Do you know why saddle stitching is so time consuming?
In addition to being done entirely by hand, it needs to be done in two steps. The needles used for stitching are blunt. They're not intended for poking holes the way regular sewing stitches are. Because leather is so thick, the holes need to be poked in advance, either one at a time with a stitch marker and awl, or several at once with a pricking iron. I prefer the latter, as it's faster and more precise. Here's what that looks like:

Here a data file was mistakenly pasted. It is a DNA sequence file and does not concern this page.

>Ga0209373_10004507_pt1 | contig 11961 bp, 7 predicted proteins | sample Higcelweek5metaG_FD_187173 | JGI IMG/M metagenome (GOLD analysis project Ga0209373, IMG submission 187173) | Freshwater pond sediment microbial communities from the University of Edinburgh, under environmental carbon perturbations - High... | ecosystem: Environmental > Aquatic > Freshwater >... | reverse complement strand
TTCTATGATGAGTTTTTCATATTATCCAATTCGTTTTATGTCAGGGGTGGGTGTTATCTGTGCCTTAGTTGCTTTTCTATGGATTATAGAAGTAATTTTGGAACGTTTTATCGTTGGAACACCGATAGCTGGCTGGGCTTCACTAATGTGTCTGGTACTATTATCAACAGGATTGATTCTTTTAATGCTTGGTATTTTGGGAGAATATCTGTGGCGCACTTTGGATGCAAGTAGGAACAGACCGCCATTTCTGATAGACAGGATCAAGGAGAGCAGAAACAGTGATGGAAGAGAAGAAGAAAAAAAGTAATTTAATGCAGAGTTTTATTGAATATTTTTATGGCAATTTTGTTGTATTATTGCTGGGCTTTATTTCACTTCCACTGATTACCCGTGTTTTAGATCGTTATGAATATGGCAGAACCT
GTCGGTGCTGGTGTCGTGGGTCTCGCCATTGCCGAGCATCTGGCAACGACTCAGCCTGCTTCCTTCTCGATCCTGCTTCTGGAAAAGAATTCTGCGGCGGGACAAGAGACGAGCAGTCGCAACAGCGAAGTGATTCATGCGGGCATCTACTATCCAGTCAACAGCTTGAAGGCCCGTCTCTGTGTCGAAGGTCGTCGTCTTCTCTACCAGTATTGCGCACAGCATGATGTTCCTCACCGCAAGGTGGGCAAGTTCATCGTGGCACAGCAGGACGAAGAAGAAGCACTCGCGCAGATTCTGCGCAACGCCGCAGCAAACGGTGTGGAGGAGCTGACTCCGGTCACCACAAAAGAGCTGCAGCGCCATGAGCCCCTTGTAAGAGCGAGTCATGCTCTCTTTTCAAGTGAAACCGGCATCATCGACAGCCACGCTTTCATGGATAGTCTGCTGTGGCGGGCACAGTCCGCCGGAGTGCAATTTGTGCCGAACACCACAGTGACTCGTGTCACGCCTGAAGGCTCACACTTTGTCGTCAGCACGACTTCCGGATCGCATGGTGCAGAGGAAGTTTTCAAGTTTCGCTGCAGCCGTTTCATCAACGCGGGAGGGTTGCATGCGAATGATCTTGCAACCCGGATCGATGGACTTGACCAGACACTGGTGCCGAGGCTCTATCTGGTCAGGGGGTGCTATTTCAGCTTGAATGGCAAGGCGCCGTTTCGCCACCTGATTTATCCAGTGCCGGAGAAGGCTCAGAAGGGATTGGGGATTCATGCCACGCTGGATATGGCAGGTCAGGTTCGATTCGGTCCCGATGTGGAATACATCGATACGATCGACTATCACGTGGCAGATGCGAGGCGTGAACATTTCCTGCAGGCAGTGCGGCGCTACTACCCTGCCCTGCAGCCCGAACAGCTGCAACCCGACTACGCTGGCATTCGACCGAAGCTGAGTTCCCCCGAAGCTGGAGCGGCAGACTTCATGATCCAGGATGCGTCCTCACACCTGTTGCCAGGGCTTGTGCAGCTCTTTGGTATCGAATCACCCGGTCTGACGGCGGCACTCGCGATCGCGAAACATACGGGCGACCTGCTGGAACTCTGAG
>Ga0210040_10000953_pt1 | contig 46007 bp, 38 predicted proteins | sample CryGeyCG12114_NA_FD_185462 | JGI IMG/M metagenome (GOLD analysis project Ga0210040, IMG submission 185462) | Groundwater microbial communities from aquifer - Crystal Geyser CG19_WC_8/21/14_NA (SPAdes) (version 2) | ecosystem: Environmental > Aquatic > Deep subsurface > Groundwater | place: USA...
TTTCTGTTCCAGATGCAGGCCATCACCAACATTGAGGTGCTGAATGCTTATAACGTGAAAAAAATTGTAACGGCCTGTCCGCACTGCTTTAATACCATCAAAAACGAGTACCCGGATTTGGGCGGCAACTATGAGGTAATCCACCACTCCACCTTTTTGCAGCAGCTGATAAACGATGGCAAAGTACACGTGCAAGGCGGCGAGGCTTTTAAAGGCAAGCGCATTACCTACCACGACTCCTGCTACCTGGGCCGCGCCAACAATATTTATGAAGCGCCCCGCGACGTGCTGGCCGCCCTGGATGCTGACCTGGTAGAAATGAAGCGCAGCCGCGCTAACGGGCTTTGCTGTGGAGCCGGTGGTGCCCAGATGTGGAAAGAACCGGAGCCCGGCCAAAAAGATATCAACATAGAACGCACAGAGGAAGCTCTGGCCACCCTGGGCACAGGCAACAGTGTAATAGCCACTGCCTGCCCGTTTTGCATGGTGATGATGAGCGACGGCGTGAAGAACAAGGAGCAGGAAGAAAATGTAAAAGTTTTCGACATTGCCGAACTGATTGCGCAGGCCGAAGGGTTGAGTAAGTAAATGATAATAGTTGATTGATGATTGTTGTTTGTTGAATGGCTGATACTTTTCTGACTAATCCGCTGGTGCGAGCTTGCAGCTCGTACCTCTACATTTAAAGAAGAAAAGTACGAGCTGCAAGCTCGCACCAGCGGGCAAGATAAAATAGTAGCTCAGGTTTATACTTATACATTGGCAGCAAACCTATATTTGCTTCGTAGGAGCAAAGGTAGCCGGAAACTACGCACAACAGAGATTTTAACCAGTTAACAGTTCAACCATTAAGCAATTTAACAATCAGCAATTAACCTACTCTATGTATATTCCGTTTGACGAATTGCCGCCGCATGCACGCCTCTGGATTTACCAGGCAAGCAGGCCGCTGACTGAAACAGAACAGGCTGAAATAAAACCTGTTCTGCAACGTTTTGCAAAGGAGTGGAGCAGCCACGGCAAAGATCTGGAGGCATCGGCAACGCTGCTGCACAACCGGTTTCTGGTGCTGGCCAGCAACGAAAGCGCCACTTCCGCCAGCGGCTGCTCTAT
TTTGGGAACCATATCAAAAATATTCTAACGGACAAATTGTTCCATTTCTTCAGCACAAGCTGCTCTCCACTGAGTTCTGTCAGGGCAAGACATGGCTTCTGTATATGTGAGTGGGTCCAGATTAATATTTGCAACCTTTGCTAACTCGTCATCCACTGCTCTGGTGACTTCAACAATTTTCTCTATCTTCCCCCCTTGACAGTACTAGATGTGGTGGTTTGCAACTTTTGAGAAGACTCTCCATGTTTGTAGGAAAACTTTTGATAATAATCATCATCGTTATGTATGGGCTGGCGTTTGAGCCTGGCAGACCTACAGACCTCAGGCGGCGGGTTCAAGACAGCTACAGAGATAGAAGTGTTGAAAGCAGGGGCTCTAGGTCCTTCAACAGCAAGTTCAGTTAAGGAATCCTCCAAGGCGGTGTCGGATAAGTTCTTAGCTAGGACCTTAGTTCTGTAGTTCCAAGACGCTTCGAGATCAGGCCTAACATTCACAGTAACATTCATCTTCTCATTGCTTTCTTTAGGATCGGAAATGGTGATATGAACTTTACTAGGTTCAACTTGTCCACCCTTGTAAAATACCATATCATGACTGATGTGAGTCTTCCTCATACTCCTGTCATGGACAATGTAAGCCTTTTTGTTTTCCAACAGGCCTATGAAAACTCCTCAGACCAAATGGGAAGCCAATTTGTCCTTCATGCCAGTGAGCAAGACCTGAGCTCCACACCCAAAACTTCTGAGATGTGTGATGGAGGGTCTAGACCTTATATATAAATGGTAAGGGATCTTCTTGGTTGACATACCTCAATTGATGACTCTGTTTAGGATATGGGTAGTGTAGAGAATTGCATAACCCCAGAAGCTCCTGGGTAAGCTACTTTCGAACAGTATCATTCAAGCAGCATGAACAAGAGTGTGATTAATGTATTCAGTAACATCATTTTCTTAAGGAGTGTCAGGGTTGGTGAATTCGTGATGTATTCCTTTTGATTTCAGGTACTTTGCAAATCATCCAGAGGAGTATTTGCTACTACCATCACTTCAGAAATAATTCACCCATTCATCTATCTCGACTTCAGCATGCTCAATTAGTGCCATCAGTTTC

As you can see in these pictures, a pricking iron looks kind of like a fork. It has sharp, angled prongs which help create the beautiful angled stitches that are the hallmark of saddle stitching. Pricking irons come in many sizes and stitch lengths for different types of projects. And you place them like this, then whack the top with a mallet to cut the holes into the leather.
After stitching them up neatly, the final result looks like this:
And this is also my first-ever zipper placket. Not too shabby, if I do say so myself!